Pope Francis criticized society’s quest for superficial perfection on Sunday (June 12), saying that the drive for perfect bodies marginalized those who may not fit those standards.
“The world does not become better because only apparently ‘perfect’—not to mention ‘made-over’—people live there, [but] when solidarity and mutual acceptance and respect increase,” the Pope said during the homily of a mass for the sick and disabled at St. Peter’s Square in the Vatican.
“It is thought that sick or disabled persons cannot be happy, since they cannot live the lifestyle held up by the culture of pleasure and entertainment,” he continued. ”In an age when care for one’s body has become an obsession and a big business, anything that is imperfect has to be hidden away, since it threatens the happiness and serenity of the privileged few and endangers the dominant model.”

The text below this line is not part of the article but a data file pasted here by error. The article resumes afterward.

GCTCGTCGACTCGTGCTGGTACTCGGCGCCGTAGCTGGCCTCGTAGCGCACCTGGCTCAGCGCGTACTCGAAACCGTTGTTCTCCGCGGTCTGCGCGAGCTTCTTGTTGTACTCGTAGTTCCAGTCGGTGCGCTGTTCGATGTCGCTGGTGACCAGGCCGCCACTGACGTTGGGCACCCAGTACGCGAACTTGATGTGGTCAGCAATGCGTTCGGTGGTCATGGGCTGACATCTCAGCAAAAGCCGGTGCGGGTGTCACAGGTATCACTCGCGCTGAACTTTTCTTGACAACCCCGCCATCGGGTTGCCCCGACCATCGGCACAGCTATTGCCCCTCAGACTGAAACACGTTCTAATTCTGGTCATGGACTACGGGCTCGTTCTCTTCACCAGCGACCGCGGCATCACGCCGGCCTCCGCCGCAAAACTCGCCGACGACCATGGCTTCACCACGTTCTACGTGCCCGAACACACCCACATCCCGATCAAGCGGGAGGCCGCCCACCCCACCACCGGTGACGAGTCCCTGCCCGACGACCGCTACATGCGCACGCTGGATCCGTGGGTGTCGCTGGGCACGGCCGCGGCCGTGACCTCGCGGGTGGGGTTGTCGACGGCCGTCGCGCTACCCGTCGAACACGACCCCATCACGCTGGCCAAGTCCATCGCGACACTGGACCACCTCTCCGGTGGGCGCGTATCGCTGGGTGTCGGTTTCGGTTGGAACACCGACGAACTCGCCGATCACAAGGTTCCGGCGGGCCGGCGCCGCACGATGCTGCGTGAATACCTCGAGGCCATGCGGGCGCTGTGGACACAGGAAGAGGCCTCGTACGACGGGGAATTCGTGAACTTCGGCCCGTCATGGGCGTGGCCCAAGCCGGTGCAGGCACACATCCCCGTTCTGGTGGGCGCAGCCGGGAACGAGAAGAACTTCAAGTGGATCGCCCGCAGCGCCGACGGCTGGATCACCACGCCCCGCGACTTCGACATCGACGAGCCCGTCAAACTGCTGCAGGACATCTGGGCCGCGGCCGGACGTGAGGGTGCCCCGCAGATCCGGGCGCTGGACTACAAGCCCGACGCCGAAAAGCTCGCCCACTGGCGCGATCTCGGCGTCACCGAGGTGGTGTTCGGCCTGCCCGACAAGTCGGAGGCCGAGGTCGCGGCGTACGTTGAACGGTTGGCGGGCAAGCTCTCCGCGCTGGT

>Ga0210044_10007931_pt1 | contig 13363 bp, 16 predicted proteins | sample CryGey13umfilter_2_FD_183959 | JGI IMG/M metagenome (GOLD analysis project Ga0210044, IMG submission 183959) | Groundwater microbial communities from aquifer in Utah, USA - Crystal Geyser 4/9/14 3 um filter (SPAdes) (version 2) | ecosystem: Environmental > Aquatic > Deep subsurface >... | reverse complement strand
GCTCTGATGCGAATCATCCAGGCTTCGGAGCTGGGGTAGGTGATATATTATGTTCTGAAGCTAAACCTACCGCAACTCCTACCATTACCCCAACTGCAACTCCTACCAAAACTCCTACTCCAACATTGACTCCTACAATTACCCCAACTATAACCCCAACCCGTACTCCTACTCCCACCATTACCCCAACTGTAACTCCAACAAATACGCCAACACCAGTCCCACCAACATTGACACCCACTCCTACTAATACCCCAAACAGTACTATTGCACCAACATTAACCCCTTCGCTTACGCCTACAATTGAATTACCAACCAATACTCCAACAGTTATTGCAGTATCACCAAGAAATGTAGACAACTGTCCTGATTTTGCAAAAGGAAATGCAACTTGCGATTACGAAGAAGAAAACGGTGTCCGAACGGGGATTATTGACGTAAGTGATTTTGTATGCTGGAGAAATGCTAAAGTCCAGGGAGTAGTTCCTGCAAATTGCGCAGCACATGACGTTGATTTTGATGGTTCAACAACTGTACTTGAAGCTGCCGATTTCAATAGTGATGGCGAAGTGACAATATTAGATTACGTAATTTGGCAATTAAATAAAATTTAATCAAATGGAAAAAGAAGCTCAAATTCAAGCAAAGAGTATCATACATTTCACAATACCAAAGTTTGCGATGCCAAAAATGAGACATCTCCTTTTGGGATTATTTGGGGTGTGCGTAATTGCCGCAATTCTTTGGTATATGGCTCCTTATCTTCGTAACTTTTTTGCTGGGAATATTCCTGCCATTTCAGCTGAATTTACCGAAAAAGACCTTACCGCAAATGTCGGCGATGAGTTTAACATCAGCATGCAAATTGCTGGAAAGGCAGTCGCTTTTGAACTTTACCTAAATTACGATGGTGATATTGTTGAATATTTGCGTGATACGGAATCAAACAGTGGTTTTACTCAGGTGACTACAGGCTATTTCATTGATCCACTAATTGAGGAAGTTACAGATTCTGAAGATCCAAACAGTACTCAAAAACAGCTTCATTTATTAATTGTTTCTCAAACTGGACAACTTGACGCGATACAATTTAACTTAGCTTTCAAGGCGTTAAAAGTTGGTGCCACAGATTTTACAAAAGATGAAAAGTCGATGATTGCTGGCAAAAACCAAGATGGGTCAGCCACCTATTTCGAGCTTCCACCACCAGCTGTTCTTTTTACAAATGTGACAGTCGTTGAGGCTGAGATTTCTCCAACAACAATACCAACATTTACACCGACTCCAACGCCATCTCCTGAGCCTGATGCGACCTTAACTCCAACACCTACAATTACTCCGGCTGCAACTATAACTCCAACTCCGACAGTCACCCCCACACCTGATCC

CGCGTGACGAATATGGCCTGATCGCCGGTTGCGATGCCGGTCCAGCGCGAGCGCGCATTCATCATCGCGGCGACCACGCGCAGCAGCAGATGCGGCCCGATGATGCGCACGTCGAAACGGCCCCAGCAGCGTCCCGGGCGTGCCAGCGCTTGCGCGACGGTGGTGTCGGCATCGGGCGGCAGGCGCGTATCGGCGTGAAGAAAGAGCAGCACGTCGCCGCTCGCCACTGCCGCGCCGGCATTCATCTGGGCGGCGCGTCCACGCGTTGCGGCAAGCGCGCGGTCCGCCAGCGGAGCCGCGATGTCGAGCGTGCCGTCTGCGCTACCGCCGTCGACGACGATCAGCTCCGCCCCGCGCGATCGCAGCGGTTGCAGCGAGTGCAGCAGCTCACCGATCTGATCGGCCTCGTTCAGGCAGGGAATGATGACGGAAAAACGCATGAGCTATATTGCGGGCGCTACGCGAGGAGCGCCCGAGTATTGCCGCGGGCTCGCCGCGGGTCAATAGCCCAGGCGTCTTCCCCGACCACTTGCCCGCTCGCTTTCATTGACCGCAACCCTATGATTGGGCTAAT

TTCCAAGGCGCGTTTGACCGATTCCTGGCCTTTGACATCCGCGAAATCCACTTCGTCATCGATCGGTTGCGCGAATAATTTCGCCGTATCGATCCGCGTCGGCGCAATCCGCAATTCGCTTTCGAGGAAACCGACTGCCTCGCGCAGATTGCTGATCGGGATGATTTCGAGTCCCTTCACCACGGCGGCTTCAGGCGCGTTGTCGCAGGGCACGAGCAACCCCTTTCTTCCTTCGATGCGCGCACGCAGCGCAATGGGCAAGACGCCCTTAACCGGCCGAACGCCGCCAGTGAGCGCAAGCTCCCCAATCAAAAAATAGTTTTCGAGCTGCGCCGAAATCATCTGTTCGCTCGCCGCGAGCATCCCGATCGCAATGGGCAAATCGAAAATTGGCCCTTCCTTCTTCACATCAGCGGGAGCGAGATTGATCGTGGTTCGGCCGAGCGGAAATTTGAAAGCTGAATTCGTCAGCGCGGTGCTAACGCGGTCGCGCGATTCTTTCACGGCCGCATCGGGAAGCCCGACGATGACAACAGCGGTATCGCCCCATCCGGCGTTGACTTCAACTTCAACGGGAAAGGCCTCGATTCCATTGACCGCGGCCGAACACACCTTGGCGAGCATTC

On his visit to the US last year, the pope stopped his motorcade and got out of his car unannounced to bless a disabled boy in the crowd. He has made a point during his papacy to speak out on behalf of oppressed groups, telling leaders of a church tarnished by abuse that they “will not find the Lord” without reaching out to those in most need.
“The Gospel of the marginalized is where our credibility is found and revealed,” he told a group of cardinals last year.